The writer-director’s new film is “My Summer of Love,” a tale of a steamy relationship that develops between two dissimilar young women–the lower-class Mona (Nathalie Press), who lives over the shuttered family pub with her ex-con brother, a fanatical born-again Christian (Paddy Considine), and wealthy, hedonistic Tamsin (Emily Blunt)–during a hot British summer. The script is based on a novel by Helen Cross, but it’s hardly a straight adaptation of the book. “I took the two characters who were interesting to me, who had energy and were kind of paradoxical creatures, from the book,” Pawlikowski explained, “and I introduced a third character who’s not in the book”–the brother who’s transforming the pub into a Christian meeting-house and building a huge cross to put on a peak overlooking the village. That figure arose, he said, from his own curiosity: “They [the evangelicals] still have a yearning for some kind of transcendence–I found it interesting territory.” But it also came from the director’s own past. He recalled that when he was making a documentary in Lancashire some time ago, “there was actually this preacher who wanted to plant this cross on top of a hill where, three hundred years earlier, witches had been hanged, and claimed that witches were attracted to that spot. He tried to energize his brethren by carrying the cross to the top of the hill. The county planning commission canceled it–they said the cross would constitute a new development. But I kept that idea for fifteen years. Nothing’s ever wasted. You gather all your observations and motifs, whatever, and at some point they come in handy.”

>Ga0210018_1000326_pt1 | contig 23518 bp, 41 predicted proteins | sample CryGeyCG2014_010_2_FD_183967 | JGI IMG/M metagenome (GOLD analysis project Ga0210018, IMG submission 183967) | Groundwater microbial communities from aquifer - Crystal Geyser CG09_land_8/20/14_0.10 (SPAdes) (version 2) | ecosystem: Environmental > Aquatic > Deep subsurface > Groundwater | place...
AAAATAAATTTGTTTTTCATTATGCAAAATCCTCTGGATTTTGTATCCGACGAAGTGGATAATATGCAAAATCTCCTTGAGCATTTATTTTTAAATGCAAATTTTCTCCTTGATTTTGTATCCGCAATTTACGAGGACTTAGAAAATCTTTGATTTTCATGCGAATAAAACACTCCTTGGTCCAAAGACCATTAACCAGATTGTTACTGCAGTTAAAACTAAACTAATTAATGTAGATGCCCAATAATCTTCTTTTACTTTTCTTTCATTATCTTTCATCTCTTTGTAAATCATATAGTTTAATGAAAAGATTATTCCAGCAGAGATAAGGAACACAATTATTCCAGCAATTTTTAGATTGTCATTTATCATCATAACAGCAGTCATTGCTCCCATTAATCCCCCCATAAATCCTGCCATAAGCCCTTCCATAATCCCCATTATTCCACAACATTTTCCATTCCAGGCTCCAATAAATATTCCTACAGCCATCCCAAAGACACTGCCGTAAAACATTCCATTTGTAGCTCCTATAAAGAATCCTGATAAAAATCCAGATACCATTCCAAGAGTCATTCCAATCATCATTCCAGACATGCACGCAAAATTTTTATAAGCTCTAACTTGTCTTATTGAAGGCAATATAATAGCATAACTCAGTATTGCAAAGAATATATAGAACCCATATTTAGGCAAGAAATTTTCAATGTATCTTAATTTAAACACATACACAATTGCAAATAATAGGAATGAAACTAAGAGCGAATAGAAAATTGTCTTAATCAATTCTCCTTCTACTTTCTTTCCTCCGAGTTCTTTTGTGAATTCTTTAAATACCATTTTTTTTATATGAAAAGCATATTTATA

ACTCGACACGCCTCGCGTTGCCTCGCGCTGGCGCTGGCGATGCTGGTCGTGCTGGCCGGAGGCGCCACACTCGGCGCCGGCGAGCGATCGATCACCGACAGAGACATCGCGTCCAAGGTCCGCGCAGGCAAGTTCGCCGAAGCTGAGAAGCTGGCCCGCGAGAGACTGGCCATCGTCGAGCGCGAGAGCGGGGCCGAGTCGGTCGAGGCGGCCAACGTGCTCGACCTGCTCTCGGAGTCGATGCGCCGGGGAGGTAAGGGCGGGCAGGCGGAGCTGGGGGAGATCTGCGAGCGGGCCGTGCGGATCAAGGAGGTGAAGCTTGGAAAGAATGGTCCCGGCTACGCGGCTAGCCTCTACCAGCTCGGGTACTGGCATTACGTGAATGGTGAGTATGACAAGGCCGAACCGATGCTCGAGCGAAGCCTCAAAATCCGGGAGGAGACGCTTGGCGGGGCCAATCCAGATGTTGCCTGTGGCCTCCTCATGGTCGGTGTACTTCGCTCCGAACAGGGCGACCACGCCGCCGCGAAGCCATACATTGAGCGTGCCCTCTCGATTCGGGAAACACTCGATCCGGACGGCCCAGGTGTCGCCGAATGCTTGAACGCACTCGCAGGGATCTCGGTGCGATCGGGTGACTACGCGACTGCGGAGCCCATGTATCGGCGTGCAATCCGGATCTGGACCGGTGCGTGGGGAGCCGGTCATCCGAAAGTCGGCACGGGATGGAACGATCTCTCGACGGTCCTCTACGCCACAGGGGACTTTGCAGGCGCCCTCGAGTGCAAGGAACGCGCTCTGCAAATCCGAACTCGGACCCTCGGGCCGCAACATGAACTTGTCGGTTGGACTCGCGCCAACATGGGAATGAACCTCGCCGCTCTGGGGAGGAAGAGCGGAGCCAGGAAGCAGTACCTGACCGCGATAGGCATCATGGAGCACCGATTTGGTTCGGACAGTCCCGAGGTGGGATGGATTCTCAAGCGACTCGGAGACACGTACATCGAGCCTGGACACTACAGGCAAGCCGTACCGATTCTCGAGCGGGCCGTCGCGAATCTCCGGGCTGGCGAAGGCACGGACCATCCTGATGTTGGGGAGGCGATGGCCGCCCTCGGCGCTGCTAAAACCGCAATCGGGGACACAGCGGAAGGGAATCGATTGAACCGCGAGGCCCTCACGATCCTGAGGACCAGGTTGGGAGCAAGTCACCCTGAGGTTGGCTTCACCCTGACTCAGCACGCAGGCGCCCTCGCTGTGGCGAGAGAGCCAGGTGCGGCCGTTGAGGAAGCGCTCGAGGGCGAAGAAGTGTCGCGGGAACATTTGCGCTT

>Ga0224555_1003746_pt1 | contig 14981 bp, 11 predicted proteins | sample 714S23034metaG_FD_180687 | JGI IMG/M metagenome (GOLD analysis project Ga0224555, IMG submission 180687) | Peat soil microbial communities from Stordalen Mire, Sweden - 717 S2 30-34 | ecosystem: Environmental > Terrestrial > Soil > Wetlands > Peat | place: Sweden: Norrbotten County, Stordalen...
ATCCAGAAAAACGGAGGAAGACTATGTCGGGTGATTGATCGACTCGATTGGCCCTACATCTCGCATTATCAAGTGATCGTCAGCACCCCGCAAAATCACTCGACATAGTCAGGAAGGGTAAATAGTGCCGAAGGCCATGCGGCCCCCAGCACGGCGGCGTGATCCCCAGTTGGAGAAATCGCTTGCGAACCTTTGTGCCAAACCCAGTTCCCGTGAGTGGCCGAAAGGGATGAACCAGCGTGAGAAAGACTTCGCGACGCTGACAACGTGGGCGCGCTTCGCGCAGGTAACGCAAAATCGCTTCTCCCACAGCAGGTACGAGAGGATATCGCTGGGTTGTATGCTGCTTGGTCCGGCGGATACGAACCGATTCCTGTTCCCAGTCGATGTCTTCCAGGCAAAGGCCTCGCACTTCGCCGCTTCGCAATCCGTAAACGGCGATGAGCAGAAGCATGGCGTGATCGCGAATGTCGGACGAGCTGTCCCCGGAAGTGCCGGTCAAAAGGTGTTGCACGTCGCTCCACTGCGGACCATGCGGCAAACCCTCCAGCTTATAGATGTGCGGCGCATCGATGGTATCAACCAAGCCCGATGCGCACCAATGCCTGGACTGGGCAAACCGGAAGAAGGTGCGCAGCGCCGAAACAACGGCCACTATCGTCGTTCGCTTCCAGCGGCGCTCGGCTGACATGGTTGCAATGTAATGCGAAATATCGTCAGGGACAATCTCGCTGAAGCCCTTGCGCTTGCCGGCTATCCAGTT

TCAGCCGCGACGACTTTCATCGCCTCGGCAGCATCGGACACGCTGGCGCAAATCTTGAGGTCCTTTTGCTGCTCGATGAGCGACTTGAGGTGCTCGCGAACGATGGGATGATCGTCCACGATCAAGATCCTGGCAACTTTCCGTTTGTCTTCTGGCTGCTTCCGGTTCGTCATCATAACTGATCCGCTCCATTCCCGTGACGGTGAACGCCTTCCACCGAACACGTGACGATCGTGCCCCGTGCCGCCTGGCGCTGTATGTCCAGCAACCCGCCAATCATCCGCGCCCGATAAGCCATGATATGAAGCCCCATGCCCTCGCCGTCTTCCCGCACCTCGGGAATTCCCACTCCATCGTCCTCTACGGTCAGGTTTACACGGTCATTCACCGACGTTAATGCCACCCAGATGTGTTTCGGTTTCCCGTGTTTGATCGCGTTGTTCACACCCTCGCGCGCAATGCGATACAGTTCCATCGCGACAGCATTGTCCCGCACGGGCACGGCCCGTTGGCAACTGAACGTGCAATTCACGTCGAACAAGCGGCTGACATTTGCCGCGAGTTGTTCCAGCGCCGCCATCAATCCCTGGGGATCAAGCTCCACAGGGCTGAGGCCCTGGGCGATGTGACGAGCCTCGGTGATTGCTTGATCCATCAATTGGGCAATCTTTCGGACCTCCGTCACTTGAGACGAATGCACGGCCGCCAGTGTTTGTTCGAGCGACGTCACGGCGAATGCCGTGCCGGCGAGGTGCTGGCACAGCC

As to the actual writing, Pawlikowski confessed that his scripts were never fully completed pieces. “The key scenes–the kind of structural scenes–were written out quite precisely–the scenes that you need just to tell the story, the moments that define the characters, the relationships,” he said. But the other portions of the script might be far less complete. “I write full scripts,” he explained, “and I know that two-thirds of the scenes are kind of mediocre–not worse than any other script, but [I aim at] making it richer and more textured. So very often I write them out just to fool the financiers, or if the financiers know me, I just sketch them in–‘This is going to happen more or less like this, maybe these three lines will come up at some point in the scene.’ Among financiers there’s a kind of fetish about the script. For me, the writing is not so much writing as rewriting. You write something, and then you keep rewriting until you get to something interesting. And the big thing is to know when you’ve got there.”